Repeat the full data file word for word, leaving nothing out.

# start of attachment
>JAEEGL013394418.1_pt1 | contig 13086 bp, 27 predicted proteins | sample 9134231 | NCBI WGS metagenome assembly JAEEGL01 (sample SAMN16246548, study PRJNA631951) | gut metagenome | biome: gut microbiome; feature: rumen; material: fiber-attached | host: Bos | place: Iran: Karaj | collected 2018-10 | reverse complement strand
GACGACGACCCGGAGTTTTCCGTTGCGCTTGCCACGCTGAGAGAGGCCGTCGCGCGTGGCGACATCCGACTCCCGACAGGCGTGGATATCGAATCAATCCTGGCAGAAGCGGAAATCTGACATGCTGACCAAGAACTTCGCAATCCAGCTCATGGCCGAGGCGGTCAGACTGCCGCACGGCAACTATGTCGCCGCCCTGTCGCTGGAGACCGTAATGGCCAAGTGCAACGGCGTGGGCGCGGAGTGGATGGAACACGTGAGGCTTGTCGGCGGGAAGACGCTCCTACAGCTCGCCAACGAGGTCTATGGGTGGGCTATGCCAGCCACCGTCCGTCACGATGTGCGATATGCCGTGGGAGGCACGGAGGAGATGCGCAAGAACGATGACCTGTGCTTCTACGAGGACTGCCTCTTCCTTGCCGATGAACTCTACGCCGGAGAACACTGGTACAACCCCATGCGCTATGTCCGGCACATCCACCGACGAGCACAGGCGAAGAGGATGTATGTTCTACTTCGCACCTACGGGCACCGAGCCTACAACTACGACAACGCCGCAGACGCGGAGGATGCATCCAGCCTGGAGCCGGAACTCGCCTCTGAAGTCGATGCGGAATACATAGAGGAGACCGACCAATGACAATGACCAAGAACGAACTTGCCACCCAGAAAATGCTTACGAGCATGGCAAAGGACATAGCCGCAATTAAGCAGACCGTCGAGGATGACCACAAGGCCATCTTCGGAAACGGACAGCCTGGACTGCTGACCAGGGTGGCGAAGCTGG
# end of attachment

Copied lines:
>JAEEGL013394418.1_pt1 | contig 13086 bp, 27 predicted proteins | sample 9134231 | NCBI WGS metagenome assembly JAEEGL01 (sample SAMN16246548, study PRJNA631951) | gut metagenome | biome: gut microbiome; feature: rumen; material: fiber-attached | host: Bos | place: Iran: Karaj | collected 2018-10 | reverse complement strand
GACGACGACCCGGAGTTTTCCGTTGCGCTTGCCACGCTGAGAGAGGCCGTCGCGCGTGGCGACATCCGACTCCCGACAGGCGTGGATATCGAATCAATCCTGGCAGAAGCGGAAATCTGACATGCTGACCAAGAACTTCGCAATCCAGCTCATGGCCGAGGCGGTCAGACTGCCGCACGGCAACTATGTCGCCGCCCTGTCGCTGGAGACCGTAATGGCCAAGTGCAACGGCGTGGGCGCGGAGTGGATGGAACACGTGAGGCTTGTCGGCGGGAAGACGCTCCTACAGCTCGCCAACGAGGTCTATGGGTGGGCTATGCCAGCCACCGTCCGTCACGATGTGCGATATGCCGTGGGAGGCACGGAGGAGATGCGCAAGAACGATGACCTGTGCTTCTACGAGGACTGCCTCTTCCTTGCCGATGAACTCTACGCCGGAGAACACTGGTACAACCCCATGCGCTATGTCCGGCACATCCACCGACGAGCACAGGCGAAGAGGATGTATGTTCTACTTCGCACCTACGGGCACCGAGCCTACAACTACGACAACGCCGCAGACGCGGAGGATGCATCCAGCCTGGAGCCGGAACTCGCCTCTGAAGTCGATGCGGAATACATAGAGGAGACCGACCAATGACAATGACCAAGAACGAACTTGCCACCCAGAAAATGCTTACGAGCATGGCAAAGGACATAGCCGCAATTAAGCAGACCGTCGAGGATGACCACAAGGCCATCTTCGGAAACGGACAGCCTGGACTGCTGACCAGGGTGGCGAAGCTGG